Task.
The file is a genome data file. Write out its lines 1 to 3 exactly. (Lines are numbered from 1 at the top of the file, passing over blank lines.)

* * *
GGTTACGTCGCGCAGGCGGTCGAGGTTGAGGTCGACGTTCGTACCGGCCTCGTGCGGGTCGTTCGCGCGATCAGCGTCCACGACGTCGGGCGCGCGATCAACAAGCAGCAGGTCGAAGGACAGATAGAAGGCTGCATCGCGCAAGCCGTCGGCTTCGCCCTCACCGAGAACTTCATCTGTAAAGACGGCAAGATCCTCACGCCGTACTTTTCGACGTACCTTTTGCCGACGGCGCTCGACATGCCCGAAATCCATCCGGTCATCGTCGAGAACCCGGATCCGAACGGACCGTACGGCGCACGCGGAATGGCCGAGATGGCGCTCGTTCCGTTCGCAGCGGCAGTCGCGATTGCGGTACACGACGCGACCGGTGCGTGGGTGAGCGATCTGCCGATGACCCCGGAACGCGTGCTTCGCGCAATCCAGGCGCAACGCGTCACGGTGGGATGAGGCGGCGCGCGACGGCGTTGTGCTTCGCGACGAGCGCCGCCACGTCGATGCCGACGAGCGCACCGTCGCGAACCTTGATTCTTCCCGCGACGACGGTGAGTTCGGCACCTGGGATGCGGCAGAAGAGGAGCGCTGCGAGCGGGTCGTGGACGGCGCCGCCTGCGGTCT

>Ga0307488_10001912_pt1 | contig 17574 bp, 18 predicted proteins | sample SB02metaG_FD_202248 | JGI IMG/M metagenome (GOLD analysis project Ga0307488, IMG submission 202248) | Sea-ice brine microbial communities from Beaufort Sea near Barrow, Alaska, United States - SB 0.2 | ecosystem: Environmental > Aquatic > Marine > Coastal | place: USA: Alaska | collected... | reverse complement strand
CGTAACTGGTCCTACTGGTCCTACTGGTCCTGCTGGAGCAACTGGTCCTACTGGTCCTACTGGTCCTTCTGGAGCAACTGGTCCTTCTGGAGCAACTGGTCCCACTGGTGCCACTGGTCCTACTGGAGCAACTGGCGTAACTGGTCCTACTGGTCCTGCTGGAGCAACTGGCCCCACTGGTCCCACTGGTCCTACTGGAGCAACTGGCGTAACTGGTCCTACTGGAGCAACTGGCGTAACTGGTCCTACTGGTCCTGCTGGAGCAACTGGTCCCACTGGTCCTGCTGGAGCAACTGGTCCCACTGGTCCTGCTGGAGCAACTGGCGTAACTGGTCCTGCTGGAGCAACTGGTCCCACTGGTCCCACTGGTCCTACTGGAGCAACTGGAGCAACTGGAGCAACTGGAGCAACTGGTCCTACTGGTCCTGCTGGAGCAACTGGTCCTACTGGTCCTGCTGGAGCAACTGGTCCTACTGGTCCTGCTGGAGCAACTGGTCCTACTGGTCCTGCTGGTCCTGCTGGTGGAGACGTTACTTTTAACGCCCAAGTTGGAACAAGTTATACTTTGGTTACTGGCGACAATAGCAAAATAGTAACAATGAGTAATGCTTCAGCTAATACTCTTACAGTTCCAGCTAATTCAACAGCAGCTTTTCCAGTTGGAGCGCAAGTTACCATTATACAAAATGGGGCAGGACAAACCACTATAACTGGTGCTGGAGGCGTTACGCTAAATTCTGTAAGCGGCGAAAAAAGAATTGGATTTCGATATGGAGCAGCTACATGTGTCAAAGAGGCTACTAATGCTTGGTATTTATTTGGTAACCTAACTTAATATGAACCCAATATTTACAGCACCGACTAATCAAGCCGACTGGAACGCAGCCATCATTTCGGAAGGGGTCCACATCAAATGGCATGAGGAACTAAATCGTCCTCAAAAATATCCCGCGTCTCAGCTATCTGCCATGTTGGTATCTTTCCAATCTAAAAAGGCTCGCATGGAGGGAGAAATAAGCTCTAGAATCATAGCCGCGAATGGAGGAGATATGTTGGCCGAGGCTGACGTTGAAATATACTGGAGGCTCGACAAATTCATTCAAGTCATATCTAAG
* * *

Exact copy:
GGTTACGTCGCGCAGGCGGTCGAGGTTGAGGTCGACGTTCGTACCGGCCTCGTGCGGGTCGTTCGCGCGATCAGCGTCCACGACGTCGGGCGCGCGATCAACAAGCAGCAGGTCGAAGGACAGATAGAAGGCTGCATCGCGCAAGCCGTCGGCTTCGCCCTCACCGAGAACTTCATCTGTAAAGACGGCAAGATCCTCACGCCGTACTTTTCGACGTACCTTTTGCCGACGGCGCTCGACATGCCCGAAATCCATCCGGTCATCGTCGAGAACCCGGATCCGAACGGACCGTACGGCGCACGCGGAATGGCCGAGATGGCGCTCGTTCCGTTCGCAGCGGCAGTCGCGATTGCGGTACACGACGCGACCGGTGCGTGGGTGAGCGATCTGCCGATGACCCCGGAACGCGTGCTTCGCGCAATCCAGGCGCAACGCGTCACGGTGGGATGAGGCGGCGCGCGACGGCGTTGTGCTTCGCGACGAGCGCCGCCACGTCGATGCCGACGAGCGCACCGTCGCGAACCTTGATTCTTCCCGCGACGACGGTGAGTTCGGCACCTGGGATGCGGCAGAAGAGGAGCGCTGCGAGCGGGTCGTGGACGGCGCCGCCTGCGGTCT

>Ga0307488_10001912_pt1 | contig 17574 bp, 18 predicted proteins | sample SB02metaG_FD_202248 | JGI IMG/M metagenome (GOLD analysis project Ga0307488, IMG submission 202248) | Sea-ice brine microbial communities from Beaufort Sea near Barrow, Alaska, United States - SB 0.2 | ecosystem: Environmental > Aquatic > Marine > Coastal | place: USA: Alaska | collected... | reverse complement strand
CGTAACTGGTCCTACTGGTCCTACTGGTCCTGCTGGAGCAACTGGTCCTACTGGTCCTACTGGTCCTTCTGGAGCAACTGGTCCTTCTGGAGCAACTGGTCCCACTGGTGCCACTGGTCCTACTGGAGCAACTGGCGTAACTGGTCCTACTGGTCCTGCTGGAGCAACTGGCCCCACTGGTCCCACTGGTCCTACTGGAGCAACTGGCGTAACTGGTCCTACTGGAGCAACTGGCGTAACTGGTCCTACTGGTCCTGCTGGAGCAACTGGTCCCACTGGTCCTGCTGGAGCAACTGGTCCCACTGGTCCTGCTGGAGCAACTGGCGTAACTGGTCCTGCTGGAGCAACTGGTCCCACTGGTCCCACTGGTCCTACTGGAGCAACTGGAGCAACTGGAGCAACTGGAGCAACTGGTCCTACTGGTCCTGCTGGAGCAACTGGTCCTACTGGTCCTGCTGGAGCAACTGGTCCTACTGGTCCTGCTGGAGCAACTGGTCCTACTGGTCCTGCTGGTCCTGCTGGTGGAGACGTTACTTTTAACGCCCAAGTTGGAACAAGTTATACTTTGGTTACTGGCGACAATAGCAAAATAGTAACAATGAGTAATGCTTCAGCTAATACTCTTACAGTTCCAGCTAATTCAACAGCAGCTTTTCCAGTTGGAGCGCAAGTTACCATTATACAAAATGGGGCAGGACAAACCACTATAACTGGTGCTGGAGGCGTTACGCTAAATTCTGTAAGCGGCGAAAAAAGAATTGGATTTCGATATGGAGCAGCTACATGTGTCAAAGAGGCTACTAATGCTTGGTATTTATTTGGTAACCTAACTTAATATGAACCCAATATTTACAGCACCGACTAATCAAGCCGACTGGAACGCAGCCATCATTTCGGAAGGGGTCCACATCAAATGGCATGAGGAACTAAATCGTCCTCAAAAATATCCCGCGTCTCAGCTATCTGCCATGTTGGTATCTTTCCAATCTAAAAAGGCTCGCATGGAGGGAGAAATAAGCTCTAGAATCATAGCCGCGAATGGAGGAGATATGTTGGCCGAGGCTGACGTTGAAATATACTGGAGGCTCGACAAATTCATTCAAGTCATATCTAAG